Women cabbies: We know how to handle mean men
By Prathiba Raju, New Delhi, March 21 : Surabhi Pandey, a single mother of two, feels happy to be a cab driver. She used to work as a domestic help and was apprehensive about venturing out alone in a car in the national capital. But now she knows how to handle lewd remarks and lecherous looks when behind the wheels.
Like other women chauffeurs, the 35-year-old knows it is not easy to drive a taxi in Delhi. But she has not quit since the job has given her financial independence and confidence to work in a man's world.
"I have been driving for six months. It is not an easy job. But I will not quit. I know how to handle lewd remarks," Pandey, whose husband died 10 years ago, told IANS.
"I keep my cool and ignore such comments. But I find it difficult to handle men drivers. When they see a woman driving a car, they hoot, chase and try to overtake. It sometimes gets scary," she said.
"I wouldn't have been able to do it earlier if I had faced a similar situation. But I'm more confident now," said Pandey, who mostly picks up staff of a private company.
Delhi has around 100 women cab drivers. And the demand for women drivers is growing ever since the gang-rape of a 23-year-old woman in a moving bus in the city Dec 16, 2012.
There are many cab companies in Delhi but some, like Sakha Wings Consulting, exclusively cater to women passengers who need a safe mode of transportation. They have 10 women drivers, but have 45 women working as private chauffeurs on a yearly contract.
Neelam Devi, 38, is another cab driver. She said it was not easy to be one.
"The safety of women drivers is not guaranteed. Every day, at least once I meet someone who makes a derogatory remark. For the first few months, I was scared. But now I know how to handle such a situation and I retort," said Devi, who has been driving cabs for a year.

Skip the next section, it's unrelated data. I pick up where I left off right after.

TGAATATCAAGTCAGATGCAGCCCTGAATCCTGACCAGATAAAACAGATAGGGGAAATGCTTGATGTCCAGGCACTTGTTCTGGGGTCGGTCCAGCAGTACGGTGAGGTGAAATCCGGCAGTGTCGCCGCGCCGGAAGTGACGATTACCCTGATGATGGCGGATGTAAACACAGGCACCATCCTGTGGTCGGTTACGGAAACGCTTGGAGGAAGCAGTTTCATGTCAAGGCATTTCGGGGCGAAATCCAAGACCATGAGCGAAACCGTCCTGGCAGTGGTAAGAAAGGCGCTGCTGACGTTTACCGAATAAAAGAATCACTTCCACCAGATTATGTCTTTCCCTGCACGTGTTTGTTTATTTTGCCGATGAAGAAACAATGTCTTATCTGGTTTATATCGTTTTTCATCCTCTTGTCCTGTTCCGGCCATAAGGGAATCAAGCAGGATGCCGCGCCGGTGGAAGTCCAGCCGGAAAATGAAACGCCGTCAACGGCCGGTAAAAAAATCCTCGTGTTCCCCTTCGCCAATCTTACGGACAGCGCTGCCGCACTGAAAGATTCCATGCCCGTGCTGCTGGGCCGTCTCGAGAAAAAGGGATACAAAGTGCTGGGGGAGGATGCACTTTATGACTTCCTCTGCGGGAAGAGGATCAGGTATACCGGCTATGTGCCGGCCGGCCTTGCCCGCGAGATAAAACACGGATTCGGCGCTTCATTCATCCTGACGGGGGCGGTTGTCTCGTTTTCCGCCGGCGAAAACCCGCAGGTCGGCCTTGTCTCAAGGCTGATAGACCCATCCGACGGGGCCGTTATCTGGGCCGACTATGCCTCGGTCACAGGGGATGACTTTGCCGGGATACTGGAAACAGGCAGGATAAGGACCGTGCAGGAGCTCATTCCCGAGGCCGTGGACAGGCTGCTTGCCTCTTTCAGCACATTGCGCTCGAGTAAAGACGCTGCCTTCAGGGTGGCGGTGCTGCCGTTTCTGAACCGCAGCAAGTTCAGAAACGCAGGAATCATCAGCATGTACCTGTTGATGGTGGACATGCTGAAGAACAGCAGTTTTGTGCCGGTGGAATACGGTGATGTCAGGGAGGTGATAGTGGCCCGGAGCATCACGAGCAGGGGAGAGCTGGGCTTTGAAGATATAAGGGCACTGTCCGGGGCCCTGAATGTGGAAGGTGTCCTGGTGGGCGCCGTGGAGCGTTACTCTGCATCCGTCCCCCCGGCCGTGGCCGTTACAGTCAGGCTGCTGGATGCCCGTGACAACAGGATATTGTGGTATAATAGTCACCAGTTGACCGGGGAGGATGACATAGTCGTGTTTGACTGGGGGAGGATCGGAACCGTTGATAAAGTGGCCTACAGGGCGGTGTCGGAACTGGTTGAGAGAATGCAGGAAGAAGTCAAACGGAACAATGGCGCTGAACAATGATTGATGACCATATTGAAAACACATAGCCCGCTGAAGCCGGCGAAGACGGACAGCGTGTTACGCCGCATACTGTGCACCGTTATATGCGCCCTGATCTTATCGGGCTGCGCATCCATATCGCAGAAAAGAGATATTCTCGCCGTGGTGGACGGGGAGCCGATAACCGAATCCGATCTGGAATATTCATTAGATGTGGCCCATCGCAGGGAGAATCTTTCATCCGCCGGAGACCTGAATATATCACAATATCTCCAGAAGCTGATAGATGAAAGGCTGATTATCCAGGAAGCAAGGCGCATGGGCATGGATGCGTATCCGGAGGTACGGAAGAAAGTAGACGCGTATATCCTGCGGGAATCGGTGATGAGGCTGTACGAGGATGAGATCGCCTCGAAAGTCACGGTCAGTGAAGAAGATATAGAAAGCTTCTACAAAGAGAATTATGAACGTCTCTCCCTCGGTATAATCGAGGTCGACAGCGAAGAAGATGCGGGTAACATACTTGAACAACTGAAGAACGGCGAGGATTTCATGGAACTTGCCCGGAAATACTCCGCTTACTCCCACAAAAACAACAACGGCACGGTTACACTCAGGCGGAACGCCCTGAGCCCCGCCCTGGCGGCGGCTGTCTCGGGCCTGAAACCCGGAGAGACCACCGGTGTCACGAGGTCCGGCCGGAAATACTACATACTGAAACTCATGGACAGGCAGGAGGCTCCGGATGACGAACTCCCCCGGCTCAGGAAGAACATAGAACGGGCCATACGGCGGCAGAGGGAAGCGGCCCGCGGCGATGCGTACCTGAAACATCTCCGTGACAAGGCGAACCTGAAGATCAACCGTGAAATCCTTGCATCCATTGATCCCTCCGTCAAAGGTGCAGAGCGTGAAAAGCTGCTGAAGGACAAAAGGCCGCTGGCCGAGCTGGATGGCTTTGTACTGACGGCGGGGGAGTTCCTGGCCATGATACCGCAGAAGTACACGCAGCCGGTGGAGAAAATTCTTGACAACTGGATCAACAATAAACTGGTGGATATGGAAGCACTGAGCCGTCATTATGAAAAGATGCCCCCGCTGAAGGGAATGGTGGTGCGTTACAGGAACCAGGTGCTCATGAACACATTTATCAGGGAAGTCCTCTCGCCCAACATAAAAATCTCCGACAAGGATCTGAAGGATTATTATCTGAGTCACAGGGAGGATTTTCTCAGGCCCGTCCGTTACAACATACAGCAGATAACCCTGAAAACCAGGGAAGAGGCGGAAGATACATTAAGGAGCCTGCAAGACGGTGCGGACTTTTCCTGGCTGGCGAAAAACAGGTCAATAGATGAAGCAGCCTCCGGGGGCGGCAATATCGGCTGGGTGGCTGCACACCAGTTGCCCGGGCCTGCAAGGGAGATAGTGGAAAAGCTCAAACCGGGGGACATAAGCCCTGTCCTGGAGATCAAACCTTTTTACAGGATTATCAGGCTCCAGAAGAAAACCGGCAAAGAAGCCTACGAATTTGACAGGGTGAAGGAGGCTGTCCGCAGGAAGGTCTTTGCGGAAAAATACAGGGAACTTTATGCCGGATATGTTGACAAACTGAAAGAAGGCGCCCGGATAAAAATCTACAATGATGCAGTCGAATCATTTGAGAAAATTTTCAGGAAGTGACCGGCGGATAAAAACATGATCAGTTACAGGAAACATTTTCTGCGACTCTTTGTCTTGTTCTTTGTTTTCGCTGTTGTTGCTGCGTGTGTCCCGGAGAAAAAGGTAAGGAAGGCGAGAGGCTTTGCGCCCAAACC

Sunita Chaudhry, the first woman auto-rickshaw driver of the city, said she faced a lot of difficulties when she started out.
"Sometimes people don't give fares. Harassment is common. But I ignore them and focus on work," she told IANS.
She said she trained around 400 women to ride but many did not opt for it as a profession due to the harassment they face.
"Many women are scared. Getting a permit is also difficult. It took me three years," Chaudhry said.
The situation may however change for them with the Delhi transport department encouraging women to drive auto-rickshaws. The decision was taken after the gang-rape incident.
"Women who have a valid licence and a public service vehicle certificate will be given priority when permits are issued. Free training will also be provided," a transport official told IANS.
Although there are few takers for driving auto-rickshaws at the moment, women are coming forward to drive cabs. This is also fuelled by the fact that women passengers specifically ask for women chauffeurs.
Sujata, who works for Gcabs, feels the job gives her financial security and wants other women to join.
"I want more women to join this field," said the 32-year-old, who earns around Rs.15,000 a month and has been working for four years.
Her day begins at 8 a.m. and ends at 6 p.m.
Her company, Gcabs, has around 25 women-only cabs alongside its regular ones, but sends its women drivers home before 8 p.m.
"Safety is a priority. So we have women cab drivers till 8 p.m. All our cabs are equipped with panic buttons that can alert our vigilance team in case of an emergency," Babita Nihal, the company's chief executive officer, told IANS.
The company teaches them martial arts.
"The women drivers are well-equipped to manage adverse situations. They are trained by the women's wing of Delhi Police and carry a pepper spray," said Nayantara Janardhan, chief operating officer, Sakha Wings Consulting.
Her company runs cab services only for women and men are allowed only if accompanied by women passengers.
(Prathiba Raju can be contacted at email@example.com)